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Game 1 of the WNBA Finals was as good as sports get

The Lynx and Sparks played a brilliant, sensational opening game of the championship series.

WNBA Finals - Game One

Look, there’s only one takeaway that matters from Game 1 of the WNBA Finals: the Minnesota Lynx and Los Angeles Sparks playing each other is basketball on drugs.

Every damn time it happens, these two teams find ways to have even more thrilling finishes, or more absurd comebacks. On Sunday, the Sparks held on to beat the Lynx 85-84 thanks to a Chelsea Gray game-winning jumper. It only happened thanks to a wild back-and-forth final minute after Minnesota roared back after trailing by as many as 26 points.

It was sensational basketball.

This series is a rematch of last year’s Finals, where the Sparks took home their third championship in franchise history in dramatic fashion. In that series’ opening game, it was Alana Beard who hit a game-winning jumper with Gray assisting.

This time, Gray took that shot herself: a silky fallaway jumper from the extended elbow that splashed home with two seconds left.

That’s an I’m-not-messing-around-with-y’all-anymore shot right there. That’s ice. That’s an absolute dagger to the heart, especially since the Lynx had taken their first lead of the game just a minute earlier. And of course it was Gray with the game-winner, since she dominated the entire game with 27 points and numerous clutch shots.

It ruined what would have been the go-ahead bucket for Maya Moore off an expertly run fast break.

What a game, and what a start to this series. Please sign me up for four more matchups just like this, please.

This game was basketball absurdity

With four minutes left in the game, Los Angeles led, 78-68. Then those four minutes happened and my pulse is still trying to normalize.

It took less than two minutes for the Lynx to tie the game. It went: Lynx layup, Sparks turnover, Lynx layup, Sparks missed shot, Lynx layup, Sparks missed shot, Lynx made jumper, Sparks turnover, Lynx layup. The score was 78-all in about 1:40 of game time.

The two teams traded split pairs of free throws, tying things at 79. And then we got this sequence:

  • 0:59 — Chelsea Gray made pull-up jumper, Sparks up 81-79
  • 0:49 — Seimone Augustus made three-pointer, Lynx up 82-81
  • 0:26 — Nneka Ogwumike hook shot, Sparks up 83-82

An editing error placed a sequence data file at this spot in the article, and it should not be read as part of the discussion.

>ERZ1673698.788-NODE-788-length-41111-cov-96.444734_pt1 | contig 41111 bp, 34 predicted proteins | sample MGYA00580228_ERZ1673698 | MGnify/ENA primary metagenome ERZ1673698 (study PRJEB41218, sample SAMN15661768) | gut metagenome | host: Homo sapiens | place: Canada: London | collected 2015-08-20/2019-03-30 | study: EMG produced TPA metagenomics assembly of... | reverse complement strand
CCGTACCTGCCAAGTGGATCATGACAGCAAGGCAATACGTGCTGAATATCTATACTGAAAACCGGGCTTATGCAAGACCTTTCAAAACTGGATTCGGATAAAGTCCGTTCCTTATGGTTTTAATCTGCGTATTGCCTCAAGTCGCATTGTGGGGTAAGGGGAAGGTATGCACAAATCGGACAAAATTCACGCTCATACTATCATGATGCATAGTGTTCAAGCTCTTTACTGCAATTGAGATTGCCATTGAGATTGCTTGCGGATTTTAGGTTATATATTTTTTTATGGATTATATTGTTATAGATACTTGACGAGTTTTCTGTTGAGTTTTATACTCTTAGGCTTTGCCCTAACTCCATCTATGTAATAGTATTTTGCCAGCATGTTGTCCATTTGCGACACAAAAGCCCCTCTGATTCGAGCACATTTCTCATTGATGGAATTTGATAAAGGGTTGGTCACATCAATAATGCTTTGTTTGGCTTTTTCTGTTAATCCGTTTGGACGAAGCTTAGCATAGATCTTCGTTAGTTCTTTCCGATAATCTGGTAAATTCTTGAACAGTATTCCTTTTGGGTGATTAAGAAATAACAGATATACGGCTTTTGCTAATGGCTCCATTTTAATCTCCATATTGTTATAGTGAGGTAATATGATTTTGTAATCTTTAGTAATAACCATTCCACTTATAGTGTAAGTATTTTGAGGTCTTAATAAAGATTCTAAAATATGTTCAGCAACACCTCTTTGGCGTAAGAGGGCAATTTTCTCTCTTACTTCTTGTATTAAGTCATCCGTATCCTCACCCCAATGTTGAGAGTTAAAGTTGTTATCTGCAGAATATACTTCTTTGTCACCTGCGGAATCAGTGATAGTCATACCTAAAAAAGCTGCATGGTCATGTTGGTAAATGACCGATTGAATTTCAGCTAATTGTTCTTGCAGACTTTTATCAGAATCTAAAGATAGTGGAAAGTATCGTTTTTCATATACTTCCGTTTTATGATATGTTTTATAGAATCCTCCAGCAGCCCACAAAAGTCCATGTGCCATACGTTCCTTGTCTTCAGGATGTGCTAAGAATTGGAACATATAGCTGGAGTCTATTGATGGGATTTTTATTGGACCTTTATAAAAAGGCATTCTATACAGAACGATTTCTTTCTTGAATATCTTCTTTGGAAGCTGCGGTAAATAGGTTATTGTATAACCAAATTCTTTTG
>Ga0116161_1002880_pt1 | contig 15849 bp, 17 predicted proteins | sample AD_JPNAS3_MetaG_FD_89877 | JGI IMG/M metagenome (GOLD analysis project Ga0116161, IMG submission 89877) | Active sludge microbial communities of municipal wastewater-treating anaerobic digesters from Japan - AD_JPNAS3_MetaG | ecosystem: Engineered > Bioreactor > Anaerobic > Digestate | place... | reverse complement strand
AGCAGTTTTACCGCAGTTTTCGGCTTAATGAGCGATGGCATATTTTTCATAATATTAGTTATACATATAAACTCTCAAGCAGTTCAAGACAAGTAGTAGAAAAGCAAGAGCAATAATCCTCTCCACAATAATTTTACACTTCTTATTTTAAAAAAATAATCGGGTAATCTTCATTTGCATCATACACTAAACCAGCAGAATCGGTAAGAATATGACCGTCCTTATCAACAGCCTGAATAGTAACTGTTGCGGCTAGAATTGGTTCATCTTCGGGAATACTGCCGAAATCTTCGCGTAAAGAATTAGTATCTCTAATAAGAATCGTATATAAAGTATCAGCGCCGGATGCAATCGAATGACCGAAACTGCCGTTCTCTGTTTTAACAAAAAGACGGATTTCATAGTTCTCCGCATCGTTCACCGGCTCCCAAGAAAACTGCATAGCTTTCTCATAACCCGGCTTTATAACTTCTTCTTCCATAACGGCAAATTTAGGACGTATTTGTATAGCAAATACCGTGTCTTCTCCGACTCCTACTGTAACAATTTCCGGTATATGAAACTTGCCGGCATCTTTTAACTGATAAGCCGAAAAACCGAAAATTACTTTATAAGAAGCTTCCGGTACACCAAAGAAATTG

• 0:18 — Maya Moore misses a shot
  • 0:13 — Sparks miss two free throws
  • 0:06 — Maya Moore made layup, Lynx up 84-83
  • 0:02 — Gray hits that icy fadeaway jumper, Sparks win 85-84

That’s five lead changes in 59 seconds in the first game of the Finals, after a 10-point comeback in the fourth quarter that gave a team their first lead of the game.

Honestly, the game was directly reminiscent of last year’s Finals Game 5, which had one of the best endings to a championship series of all time. These Lynx-Sparks games, man. Even if you could script basketball, you wouldn’t, because these games are drugs all by themselves.

Chelsea Gray was completely unstoppable

The hero of the day had a team-high 27 points on 10-of-16 shooting, nailing four threes and dishing six assists for good measure. It was her timely buckets that helped the Sparks survive a few aggressive Minnesota scoring outbursts, both in the second quarter and later in the game, too.

Gray’s a three-year vet and coming off a breakout season, where she doubled her career scoring by averaging nearly 15 points per game. She shot a blistering 48 percent on three-pointers during the year, but showed she can clearly work inside the arc with that game-winner, too.

Though Gray would sometimes finish games last season, she emerged as a full-time starter and crucial cog on the Sparks — a team that is literally the WNBA’s reigning champions. It’s nice to be at the top, ya know?

Minnesota has to start quicker

The Lynx beat the Sparks 73-53 in the final three quarters. You just can’t lose the first 10 minutes by 21 points and except to be OK.

One thing that would help would be starting Maya Moore on Candace Parker right away. Parker only scored 15 on 5-of-14 shooting, but most of that came in the opening flurry of scoring from Los Angeles. Once Moore moved onto her — she’s an All-WNBA second-team defensive player — things changed dramatically. Certainly, the Lynx would rather Gray taking tough shots than Parker or Ogwumike, because she probably won’t be this hot all series.

With another game at home, the Lynx should bounce back. We’ll see on Tuesday at 8 p.m. ET, when Game 2 tips off.